A unanimous three-judge panel of the Patent Trial and Appeal Board (PTAB) ruled on Friday, February 23, 2018 (Decision), that the doctrine of tribal immunity does not apply, as a non-statutory defense, to inter partes review (IPR) proceedings before the US Patent and Trademark Office.1

The Decision is the most recent development in the intensely watched battle between Allergan and generic challengers Mylan, Teva and Akorn2 over Allergan’s Restasis® dry eye medication. The validity of six US patents asserted by Allergan has been challenged by the generic drug companies in IPR proceedings.3 Less than one-week before scheduled final hearing in the IPRs back in September 2017, the St. Regis Mohawk Tribe (Tribe) informed the PTAB of its recently acquired ownership of the challenged patents, and its intention to file a “motion to dismiss” the proceedings based upon the Tribe’s sovereign immunity. Friday’s Decision by the PTAB denies the Tribe’s motion to terminate the proceedings, which will now presumably proceed to a final written decision on the merits.

In its broadest respects, the Decision found that the doctrine of tribal immunity does not apply to IPR proceedings. The panel noted that inter partes review was statutorily authorized by Congress, and as held by the US Supreme Court, general acts of Congress are applicable to Indian tribes absent clear and convincing indications to the contrary.4 The PTAB found no reason for an exception to this general principle.5 The panel further asserted that inter partes review proceedings are not the type of “suit” from which an Indian tribe would traditionally enjoy immunity under the common law.6

The fact that the PTAB does not exercise personal jurisdiction over the patent owner (in this case the Tribe), or compel the patent owner to appear or participate in the proceedings, was cited in support of this finding.7 However, the panel drew an interesting distinction between inter partes review, which was characterized as solely an assertion of jurisdiction over the patent claims8, and patent interference proceedings which involve a determination of the rights of adverse parties concerning priority of inventorship rights. The explicit recognition of this distinction leaves open the possibility that tribal immunity could be a valid defense in increasingly rare interference proceedings. It also leaves open the question as to whether tribal immunity could be asserted as a viable defense in derivation proceedings before the PTAB. Derivation proceedings provide a means to establish that a patent applicant (or patentee) was not an inventor, but rather that they derived the invention from someone else.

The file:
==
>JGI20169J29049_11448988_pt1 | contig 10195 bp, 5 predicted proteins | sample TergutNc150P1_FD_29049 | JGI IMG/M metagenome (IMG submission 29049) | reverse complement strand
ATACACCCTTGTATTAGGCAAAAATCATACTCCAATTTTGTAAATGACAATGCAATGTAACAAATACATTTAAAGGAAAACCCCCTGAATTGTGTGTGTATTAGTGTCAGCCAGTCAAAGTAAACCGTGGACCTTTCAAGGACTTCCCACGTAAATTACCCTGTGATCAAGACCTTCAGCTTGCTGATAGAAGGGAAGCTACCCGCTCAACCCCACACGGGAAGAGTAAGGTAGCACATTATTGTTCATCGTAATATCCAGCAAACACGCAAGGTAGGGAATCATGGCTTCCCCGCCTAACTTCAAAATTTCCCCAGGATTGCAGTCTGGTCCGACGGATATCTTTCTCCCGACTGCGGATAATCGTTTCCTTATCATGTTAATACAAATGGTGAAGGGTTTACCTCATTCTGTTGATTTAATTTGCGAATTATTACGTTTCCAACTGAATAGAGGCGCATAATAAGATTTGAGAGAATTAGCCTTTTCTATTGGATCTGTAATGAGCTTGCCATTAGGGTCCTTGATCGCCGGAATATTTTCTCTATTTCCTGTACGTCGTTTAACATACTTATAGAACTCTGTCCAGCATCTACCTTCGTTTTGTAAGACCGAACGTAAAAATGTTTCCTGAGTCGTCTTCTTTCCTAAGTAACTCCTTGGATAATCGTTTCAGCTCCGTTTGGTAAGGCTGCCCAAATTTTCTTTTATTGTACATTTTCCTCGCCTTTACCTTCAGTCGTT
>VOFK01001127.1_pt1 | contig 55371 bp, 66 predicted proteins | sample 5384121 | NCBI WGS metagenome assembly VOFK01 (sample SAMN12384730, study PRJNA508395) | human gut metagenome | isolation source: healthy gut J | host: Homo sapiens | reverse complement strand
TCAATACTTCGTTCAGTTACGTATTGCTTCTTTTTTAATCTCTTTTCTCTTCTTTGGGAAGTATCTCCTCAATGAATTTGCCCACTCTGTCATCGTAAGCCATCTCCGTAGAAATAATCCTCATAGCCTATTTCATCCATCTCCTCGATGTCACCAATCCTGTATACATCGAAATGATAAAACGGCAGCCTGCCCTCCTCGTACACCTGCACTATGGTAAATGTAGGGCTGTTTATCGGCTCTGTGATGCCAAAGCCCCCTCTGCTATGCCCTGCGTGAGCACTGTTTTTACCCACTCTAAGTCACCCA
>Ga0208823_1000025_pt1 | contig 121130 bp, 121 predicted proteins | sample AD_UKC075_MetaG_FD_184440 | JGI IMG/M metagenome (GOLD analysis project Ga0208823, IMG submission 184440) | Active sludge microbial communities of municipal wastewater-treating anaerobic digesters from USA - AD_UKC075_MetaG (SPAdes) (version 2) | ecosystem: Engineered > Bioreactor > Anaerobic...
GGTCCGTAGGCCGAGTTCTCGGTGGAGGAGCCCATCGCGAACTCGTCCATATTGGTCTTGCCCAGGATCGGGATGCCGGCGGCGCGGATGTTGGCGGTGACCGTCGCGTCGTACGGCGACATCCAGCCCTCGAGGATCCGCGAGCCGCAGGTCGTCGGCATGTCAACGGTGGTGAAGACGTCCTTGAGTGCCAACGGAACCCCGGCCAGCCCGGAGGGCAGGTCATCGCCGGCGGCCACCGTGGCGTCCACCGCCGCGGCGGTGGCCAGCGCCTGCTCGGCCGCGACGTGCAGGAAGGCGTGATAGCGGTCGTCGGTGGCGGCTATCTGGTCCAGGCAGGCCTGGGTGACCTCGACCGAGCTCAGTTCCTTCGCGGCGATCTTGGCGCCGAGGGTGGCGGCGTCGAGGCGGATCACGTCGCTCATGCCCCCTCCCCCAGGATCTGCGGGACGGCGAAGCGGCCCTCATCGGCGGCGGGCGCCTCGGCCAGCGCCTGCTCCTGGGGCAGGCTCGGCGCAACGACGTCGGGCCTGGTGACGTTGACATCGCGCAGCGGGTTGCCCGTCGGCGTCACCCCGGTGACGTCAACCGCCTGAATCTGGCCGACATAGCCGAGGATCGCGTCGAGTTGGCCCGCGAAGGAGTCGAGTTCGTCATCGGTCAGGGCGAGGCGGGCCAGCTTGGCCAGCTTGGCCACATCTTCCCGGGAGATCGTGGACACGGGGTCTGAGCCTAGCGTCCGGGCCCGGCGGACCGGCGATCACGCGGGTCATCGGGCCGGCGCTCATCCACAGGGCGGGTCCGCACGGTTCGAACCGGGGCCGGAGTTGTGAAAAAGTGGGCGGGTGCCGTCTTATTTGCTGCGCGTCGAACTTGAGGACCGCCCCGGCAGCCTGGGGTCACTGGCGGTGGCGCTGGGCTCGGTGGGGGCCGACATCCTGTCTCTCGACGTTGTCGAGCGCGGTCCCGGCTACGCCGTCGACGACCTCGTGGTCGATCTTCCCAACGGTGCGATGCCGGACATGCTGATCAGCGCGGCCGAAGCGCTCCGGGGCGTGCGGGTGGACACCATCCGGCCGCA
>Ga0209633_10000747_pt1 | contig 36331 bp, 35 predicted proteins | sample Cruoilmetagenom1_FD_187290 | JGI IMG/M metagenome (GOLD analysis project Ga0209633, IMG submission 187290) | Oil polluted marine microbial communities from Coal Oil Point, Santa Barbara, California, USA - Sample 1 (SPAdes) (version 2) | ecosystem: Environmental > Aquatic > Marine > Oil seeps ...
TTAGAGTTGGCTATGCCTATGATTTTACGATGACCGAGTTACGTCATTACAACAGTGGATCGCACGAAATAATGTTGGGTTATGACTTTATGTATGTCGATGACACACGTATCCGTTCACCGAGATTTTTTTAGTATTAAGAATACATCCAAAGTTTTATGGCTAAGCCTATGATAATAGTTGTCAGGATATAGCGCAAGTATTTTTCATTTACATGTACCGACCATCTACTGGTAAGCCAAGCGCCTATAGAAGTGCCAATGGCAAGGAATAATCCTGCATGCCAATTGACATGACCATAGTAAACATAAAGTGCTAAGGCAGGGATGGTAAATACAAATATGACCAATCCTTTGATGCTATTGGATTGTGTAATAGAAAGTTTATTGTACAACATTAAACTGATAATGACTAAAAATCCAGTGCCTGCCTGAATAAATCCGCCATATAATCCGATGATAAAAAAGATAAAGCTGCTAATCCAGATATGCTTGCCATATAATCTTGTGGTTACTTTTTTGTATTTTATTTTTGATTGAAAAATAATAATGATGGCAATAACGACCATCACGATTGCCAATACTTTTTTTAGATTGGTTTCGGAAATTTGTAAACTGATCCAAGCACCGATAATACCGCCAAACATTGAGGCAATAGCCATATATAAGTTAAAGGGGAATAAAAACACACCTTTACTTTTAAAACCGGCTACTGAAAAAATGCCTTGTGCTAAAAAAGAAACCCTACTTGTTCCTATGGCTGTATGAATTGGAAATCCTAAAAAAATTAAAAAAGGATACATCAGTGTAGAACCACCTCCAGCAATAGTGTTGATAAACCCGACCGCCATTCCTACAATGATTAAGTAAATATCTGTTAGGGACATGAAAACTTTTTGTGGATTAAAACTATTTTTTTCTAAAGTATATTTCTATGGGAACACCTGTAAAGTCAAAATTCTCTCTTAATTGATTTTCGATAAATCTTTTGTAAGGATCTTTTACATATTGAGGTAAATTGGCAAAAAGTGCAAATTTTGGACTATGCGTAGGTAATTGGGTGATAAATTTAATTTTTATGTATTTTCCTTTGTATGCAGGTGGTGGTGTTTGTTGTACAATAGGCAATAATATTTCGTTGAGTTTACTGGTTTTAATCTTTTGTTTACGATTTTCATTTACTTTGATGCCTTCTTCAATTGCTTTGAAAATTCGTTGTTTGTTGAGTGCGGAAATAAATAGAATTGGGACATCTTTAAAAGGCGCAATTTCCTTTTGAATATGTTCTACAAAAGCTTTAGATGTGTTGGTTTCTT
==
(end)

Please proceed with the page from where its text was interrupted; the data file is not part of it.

The PTAB was, however, careful not to characterize inter partes review as an in rem proceeding9, specifically noting the pending US Supreme Court decision in Upper Skagit Indian Tribe v. Lundgren10 that is expected to addresses the issue of whether the exercise of in rem jurisdiction defeats an assertion of sovereign tribal immunity.

According to a second prong of the decision, the PTAB asserted rather broadly that even if the doctrine of tribal immunity were applicable to inter partes review, its assertion does not serve as a basis to terminate trial.11 This is because, according to the panel, a patent owner’s participation in the trial is not required, citing multiple cases where trials proceeded to a final written decision without participation from a patent owner.12 Thus, the PTAB reasoned that even if the Tribe were to be dismissed, this should not result in termination of the proceedings.

Applying this broadly characterized assertion, the Decision goes on to hold that the terms of the license between Allergan and the Tribe transferred “all substantial rights” in the challenged patents back to Allergan, thus Allergan is still a “patent owner.”13 Because Allergan was still deemed to be a patent owner, it can continue to participate in the proceedings even if the Tribe does not. The PTAB examined various terms of the agreements (e.g., rights to sue for infringement; rights to make, use and sell covered products; rights to sublicense; rights to litigation/licensing proceeds, etc.) between Allergan and the Tribe in reaching its conclusion. Thus, the panel set forth a third, and more narrow and fact-driven reason, for denying the Tribe’s motion to terminate the IPR proceedings.

As an important backdrop, the constitutionality of inter partes review is currently being decided by the Supreme Court in the Oil States case.14 A finding of unconstitutionality by the Supreme Court could very well moot the entire debate.